• Immediately to your front is the Hume and Hovell track sign.  Leave your car parked safely (depending on weather) and enjoy the short walk to the summit.  The terrain is very steep, recommend you stay on the formed walking track.
  • I can’t store the Garmin GPX track on this site.  If you would like a copy of the track log, please use the contact page and I will email a copy of the file.
  • For SOTA activators I have placed a copy in the VK1 folder @ SOTA_AUS Yahoo

To the SOTA activation:

Started the activation at 23:14 UTC (09:15 am local) 15 minutes ahead of our posted alert.  🙂

25 contacts in the first session before UTC change, 4 of which were on 20m.

31 chasers post UTC, 8 on 20m (other chasers had joined in with the VK5 guys, now out of bed most likely the iPhone SOTA Goat alarms going off).  One contact on 2m 144.2 MHz SSB Ian VK1DI, thanks Ian for persisting and 22 chasers on 40m.

Summit to summit action:  Mike VK3XL on Mt Dandenong VK3/VC-025, Rob VK3EK on Mt Elizabeth VK3/VG-074, Compton VK2HRX on VK2/NT-002 (no summit name) and Mike VK6MB/1 on VK1/AC-040 Mt Ainslie.

National and other Parks:  Glenn VK3YY at Wilsons Prom NP and Tom VK5FTRG at Tantanoola Conservation Park.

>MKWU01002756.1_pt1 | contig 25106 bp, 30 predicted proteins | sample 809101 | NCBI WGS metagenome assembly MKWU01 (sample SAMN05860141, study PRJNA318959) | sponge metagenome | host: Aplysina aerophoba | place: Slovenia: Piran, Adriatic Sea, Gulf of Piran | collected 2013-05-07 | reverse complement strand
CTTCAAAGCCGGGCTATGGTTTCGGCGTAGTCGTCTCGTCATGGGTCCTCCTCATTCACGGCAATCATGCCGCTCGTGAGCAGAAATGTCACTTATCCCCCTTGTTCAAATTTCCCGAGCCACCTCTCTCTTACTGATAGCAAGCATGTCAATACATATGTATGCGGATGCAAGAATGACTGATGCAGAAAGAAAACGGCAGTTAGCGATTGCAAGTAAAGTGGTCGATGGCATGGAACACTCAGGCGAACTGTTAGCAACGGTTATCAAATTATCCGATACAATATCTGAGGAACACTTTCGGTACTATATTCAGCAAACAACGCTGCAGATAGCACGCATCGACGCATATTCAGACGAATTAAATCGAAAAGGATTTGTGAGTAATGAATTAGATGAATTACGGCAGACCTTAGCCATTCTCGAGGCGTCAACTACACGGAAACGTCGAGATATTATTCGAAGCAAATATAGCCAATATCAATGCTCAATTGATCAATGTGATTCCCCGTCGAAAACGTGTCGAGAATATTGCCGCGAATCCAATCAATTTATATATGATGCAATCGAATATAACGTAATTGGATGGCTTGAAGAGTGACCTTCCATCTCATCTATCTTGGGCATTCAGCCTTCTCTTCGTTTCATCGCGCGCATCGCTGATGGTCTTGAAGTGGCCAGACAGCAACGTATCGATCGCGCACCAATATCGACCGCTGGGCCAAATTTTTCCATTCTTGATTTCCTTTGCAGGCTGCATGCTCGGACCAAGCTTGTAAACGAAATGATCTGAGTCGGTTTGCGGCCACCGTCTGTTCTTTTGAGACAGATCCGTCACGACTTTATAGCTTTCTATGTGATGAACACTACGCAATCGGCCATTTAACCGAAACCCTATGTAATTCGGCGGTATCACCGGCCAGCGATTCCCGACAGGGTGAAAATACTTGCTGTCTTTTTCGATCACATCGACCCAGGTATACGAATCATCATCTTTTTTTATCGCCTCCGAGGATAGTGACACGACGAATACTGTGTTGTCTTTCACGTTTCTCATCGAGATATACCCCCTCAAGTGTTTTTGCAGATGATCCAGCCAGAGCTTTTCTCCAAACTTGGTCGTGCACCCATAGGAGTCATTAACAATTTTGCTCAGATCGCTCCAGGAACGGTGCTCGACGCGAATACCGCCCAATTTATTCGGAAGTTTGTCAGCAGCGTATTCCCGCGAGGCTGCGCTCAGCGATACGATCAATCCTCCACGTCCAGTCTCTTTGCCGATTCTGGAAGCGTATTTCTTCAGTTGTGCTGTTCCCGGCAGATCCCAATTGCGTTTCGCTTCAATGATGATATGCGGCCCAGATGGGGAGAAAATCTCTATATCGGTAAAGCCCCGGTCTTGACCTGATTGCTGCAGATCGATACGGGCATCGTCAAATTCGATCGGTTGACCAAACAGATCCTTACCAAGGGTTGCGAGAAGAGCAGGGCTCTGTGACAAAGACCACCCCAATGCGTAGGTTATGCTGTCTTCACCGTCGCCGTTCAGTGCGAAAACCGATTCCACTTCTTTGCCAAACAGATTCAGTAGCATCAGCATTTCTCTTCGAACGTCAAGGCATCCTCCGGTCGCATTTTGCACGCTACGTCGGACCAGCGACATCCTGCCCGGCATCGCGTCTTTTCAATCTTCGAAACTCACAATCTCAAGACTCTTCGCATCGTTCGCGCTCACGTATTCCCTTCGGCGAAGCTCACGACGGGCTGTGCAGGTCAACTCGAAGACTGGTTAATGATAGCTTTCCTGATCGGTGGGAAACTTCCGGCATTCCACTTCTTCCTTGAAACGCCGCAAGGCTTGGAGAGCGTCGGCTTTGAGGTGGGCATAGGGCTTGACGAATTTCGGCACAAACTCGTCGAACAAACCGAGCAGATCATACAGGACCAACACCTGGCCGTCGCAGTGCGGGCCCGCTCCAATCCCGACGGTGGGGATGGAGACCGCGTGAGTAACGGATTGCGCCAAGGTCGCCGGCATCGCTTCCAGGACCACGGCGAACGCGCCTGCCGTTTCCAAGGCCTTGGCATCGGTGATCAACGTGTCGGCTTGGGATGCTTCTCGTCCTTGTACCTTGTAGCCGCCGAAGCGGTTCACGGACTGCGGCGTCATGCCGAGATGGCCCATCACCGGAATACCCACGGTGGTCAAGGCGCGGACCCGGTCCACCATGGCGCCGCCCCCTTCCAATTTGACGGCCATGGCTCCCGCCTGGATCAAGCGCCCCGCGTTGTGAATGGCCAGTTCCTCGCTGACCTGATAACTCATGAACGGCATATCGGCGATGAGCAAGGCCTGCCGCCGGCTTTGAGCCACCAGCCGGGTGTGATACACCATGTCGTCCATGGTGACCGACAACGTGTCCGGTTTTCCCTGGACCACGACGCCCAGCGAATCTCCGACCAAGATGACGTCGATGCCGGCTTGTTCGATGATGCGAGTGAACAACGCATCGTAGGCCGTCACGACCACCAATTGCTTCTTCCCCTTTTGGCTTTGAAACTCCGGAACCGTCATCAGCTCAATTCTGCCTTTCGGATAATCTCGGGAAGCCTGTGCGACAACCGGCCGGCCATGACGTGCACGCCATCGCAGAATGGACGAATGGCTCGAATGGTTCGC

Stayed on the summit for a while waiting for Rod VK2TWR who by all reports was having antenna problems.  Andrew and I didn’t stay around too long, our next planned activity was to recon Grahams Road leading up to a private property in the vicinity of …….wait for it…….Black ‘Andrew’ Mountain!  Yes we have a summit appropriately named for all 9 VK SOTA Andrews.  The challenge set by Andrew VK3ARR is to have all 9 Andrews on the summit at the same time.  🙂

Back at the car, Matt VK1MA alerted us (by SMS) to Rod’s activation, best we could do was fire up the FT-817 with the Cute Antenna connected to the front BNC port, yep and to the non-believers, the ‘Cute’ produced a 5-1 report each way. (see last picture below)   The term ‘Cute Antenna’ is credited to Glenn VK3YY, see Glenn’s blog.


VK1DA operating CW and SSB at different times of the morning.  It was a chilly 9 degrees in the shade

VK1NAM SOTA station

VK1NAM SOTA station, FT-857D and a 10/20/40 link dipole.

VK1DA 1/4 wave vertical

VK1DA 1/4 wave vertical

Back at the car fitted the Cute Antenna (Diamond RHM8B) to the FT817 to chase Rod VK2TWR on VK2/SM-083 Pine Hill.  Yes the antenna radiates a signal, no it’s not a dummy load!  Works well when the rear heat sink is ‘grounded’.